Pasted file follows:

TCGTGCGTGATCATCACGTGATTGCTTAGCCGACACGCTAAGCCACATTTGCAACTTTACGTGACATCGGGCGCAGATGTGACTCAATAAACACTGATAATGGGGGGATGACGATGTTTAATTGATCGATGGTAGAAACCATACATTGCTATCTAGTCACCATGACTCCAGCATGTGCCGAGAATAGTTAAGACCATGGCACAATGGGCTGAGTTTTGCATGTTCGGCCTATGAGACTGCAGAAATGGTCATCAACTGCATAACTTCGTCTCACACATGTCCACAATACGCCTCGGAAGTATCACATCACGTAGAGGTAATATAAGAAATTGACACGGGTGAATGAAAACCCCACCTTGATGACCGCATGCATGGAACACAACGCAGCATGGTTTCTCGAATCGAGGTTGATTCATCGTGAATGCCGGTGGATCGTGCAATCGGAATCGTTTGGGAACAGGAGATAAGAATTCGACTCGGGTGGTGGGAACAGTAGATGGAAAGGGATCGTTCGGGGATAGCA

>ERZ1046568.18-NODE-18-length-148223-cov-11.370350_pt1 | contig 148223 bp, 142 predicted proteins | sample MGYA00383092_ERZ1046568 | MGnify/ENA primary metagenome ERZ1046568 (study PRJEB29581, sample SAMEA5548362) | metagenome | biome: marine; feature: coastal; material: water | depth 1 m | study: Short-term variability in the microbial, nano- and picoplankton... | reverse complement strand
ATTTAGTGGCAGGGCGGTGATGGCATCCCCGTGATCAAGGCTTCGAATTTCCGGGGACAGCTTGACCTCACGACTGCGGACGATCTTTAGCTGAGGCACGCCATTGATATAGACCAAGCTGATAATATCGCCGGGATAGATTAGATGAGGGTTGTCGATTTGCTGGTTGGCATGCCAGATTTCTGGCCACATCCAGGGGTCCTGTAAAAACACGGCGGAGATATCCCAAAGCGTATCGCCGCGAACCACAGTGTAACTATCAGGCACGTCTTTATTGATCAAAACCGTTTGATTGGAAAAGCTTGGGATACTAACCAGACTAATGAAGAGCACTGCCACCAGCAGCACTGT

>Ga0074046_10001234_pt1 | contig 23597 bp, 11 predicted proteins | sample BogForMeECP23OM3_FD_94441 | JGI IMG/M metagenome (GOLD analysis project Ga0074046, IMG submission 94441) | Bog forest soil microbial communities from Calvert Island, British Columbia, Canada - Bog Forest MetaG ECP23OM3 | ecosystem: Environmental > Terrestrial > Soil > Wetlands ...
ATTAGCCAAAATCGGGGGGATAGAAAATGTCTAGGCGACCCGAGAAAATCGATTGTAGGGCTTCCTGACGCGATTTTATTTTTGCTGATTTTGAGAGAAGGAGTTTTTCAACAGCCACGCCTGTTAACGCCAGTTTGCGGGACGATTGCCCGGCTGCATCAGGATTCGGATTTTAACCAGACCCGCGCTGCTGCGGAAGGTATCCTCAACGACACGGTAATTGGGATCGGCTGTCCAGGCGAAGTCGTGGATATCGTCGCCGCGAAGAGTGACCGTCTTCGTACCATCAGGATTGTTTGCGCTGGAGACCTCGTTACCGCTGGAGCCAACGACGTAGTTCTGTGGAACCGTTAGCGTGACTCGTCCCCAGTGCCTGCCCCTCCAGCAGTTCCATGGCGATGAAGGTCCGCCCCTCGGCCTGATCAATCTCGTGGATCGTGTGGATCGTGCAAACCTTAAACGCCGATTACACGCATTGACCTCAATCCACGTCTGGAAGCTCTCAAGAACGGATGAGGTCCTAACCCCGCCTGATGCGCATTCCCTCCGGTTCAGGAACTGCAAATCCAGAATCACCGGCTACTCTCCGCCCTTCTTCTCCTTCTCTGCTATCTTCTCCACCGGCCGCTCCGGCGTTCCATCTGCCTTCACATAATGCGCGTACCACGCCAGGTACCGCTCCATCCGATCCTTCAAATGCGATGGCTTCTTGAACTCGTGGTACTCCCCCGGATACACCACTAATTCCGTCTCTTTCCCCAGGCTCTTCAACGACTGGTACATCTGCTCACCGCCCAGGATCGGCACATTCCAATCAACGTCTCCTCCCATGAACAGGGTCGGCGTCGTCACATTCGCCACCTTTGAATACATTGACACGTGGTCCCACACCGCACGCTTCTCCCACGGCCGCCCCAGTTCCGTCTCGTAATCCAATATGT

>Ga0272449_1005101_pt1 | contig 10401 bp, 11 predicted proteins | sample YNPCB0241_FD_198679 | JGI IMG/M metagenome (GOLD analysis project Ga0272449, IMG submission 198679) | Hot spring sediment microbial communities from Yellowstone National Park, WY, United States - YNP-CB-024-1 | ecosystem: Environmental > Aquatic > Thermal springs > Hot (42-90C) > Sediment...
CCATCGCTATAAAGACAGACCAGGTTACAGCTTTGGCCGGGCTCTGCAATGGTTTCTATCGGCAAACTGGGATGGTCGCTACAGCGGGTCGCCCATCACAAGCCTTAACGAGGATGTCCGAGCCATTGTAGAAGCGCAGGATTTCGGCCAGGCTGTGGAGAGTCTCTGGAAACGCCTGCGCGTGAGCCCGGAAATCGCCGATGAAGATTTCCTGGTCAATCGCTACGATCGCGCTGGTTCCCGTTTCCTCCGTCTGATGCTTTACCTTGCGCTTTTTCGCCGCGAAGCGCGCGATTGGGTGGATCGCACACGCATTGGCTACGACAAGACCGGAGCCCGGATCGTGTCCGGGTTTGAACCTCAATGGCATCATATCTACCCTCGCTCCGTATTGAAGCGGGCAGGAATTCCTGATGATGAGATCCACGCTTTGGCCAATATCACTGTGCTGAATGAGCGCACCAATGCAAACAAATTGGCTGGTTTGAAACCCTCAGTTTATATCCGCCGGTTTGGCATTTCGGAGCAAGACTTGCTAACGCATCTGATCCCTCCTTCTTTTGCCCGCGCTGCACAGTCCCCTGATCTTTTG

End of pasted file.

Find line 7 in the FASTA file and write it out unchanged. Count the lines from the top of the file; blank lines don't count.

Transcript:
CCATCGCTATAAAGACAGACCAGGTTACAGCTTTGGCCGGGCTCTGCAATGGTTTCTATCGGCAAACTGGGATGGTCGCTACAGCGGGTCGCCCATCACAAGCCTTAACGAGGATGTCCGAGCCATTGTAGAAGCGCAGGATTTCGGCCAGGCTGTGGAGAGTCTCTGGAAACGCCTGCGCGTGAGCCCGGAAATCGCCGATGAAGATTTCCTGGTCAATCGCTACGATCGCGCTGGTTCCCGTTTCCTCCGTCTGATGCTTTACCTTGCGCTTTTTCGCCGCGAAGCGCGCGATTGGGTGGATCGCACACGCATTGGCTACGACAAGACCGGAGCCCGGATCGTGTCCGGGTTTGAACCTCAATGGCATCATATCTACCCTCGCTCCGTATTGAAGCGGGCAGGAATTCCTGATGATGAGATCCACGCTTTGGCCAATATCACTGTGCTGAATGAGCGCACCAATGCAAACAAATTGGCTGGTTTGAAACCCTCAGTTTATATCCGCCGGTTTGGCATTTCGGAGCAAGACTTGCTAACGCATCTGATCCCTCCTTCTTTTGCCCGCGCTGCACAGTCCCCTGATCTTTTG